Iran: Israel Nuke Program Poses Real Threat to Middle East
TEHRAN (FNA)- Iranian Ambassador and Permanent Representative to the UN Majid Takht Ravanchi deplored the Israeli regime's clandestine nuclear program as a real threat to the Middle East region.
Takht Ravanchi made the remarks in a statement addressed to the second session of the Conference on the Establishment of a Middle East Zone Free of Nuclear Weapons and Other Weapons of Mass Destruction.
"Above all, it (Israel) must join the NPT without any precondition while placing all of its nuclear facilities and activities under the comprehensive safeguards of the IAEA," the Iranian ambassdor said.
The following is the full text of Takht Ravanchi's statement read out at the UN meeting:
"The Islamic Republic of Iran has a high record of accession, among the Middle Eastern countries, to the international instruments banning weapons of mass destruction. As the initiator of the proposal for the establishment of a nuclear-weapon-free zone in the Middle East presented in 1974, Iran is also a party to the Treaty on the Non-Proliferation of Nuclear Weapons, the Biological Weapons Convention, the Chemical Weapons Convention and the 1925 Geneva Protocol as well as a signatory to the Comprehensive Nuclear-Test-Ban Treaty, with a comprehensive safeguards agreement with the International Atomic Energy Agency (IAEA)."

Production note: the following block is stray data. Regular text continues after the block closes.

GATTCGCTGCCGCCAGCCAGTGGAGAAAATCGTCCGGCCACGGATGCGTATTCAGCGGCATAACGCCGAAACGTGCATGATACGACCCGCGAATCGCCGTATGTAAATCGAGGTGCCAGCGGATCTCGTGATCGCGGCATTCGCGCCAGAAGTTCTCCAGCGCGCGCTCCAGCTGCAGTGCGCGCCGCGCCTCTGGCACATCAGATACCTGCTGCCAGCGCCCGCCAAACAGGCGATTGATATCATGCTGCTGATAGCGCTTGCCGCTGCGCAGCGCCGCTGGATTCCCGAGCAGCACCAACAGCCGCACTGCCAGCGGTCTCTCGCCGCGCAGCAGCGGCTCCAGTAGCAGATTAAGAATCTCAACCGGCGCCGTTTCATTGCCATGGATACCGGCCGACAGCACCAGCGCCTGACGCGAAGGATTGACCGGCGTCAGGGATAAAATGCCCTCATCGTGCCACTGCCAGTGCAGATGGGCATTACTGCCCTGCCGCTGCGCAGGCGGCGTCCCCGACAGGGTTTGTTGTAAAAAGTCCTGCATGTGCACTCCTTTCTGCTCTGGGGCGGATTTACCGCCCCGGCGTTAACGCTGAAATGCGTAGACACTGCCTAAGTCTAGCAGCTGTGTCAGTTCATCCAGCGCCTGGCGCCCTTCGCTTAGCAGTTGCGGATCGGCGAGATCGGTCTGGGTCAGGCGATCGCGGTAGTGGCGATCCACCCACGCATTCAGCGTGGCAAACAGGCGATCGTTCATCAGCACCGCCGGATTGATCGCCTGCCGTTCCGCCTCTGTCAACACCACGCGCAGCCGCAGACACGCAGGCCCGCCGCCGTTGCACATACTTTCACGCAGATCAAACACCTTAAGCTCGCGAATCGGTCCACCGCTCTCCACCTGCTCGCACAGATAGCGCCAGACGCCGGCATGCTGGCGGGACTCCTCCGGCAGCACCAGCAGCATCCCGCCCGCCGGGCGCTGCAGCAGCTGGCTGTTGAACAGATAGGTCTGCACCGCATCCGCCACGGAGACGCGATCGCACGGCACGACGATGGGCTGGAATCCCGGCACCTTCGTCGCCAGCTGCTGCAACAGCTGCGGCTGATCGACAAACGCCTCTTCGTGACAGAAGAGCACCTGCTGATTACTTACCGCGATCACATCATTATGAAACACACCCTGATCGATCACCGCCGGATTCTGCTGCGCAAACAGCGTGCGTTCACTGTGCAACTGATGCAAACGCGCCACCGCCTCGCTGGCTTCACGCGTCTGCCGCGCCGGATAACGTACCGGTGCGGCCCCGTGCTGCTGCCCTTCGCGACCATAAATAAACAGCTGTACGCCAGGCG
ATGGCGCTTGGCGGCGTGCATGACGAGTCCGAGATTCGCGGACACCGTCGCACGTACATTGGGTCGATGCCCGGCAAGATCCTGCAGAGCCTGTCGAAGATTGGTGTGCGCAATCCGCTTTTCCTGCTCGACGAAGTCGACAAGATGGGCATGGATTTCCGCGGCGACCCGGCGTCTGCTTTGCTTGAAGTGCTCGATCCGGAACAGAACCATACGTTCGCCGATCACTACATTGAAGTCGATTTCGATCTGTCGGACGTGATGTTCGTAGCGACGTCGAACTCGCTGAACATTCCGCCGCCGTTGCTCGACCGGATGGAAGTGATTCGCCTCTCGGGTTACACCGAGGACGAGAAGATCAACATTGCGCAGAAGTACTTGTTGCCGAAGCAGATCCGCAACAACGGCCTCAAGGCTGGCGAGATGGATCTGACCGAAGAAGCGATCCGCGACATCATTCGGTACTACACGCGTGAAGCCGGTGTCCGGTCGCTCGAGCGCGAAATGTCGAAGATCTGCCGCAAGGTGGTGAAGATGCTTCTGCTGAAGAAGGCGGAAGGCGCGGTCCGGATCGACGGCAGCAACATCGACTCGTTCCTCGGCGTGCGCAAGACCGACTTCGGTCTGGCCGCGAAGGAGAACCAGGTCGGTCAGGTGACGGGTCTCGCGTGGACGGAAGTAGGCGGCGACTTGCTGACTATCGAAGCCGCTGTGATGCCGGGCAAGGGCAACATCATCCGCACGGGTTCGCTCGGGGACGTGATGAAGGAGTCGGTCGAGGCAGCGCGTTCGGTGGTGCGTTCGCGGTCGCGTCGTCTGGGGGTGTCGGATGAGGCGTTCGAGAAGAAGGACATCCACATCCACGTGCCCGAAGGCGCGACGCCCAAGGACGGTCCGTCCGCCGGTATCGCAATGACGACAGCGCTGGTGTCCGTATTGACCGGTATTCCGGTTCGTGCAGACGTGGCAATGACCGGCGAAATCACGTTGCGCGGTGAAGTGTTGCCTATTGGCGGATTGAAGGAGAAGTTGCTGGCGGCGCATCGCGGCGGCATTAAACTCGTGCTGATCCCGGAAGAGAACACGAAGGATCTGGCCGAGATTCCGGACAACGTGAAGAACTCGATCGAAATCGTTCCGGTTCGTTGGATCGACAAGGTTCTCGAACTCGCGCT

Our Leader has, on several occasions, elaborated including in his message to the International Conference on Nuclear Disarmament and Non-Proliferation in Tehran in April 2010 that "we believe that, besides nuclear weapons, other types of weapons of mass destruction, such as chemical and biological weapons, also pose a serious threat to humanity".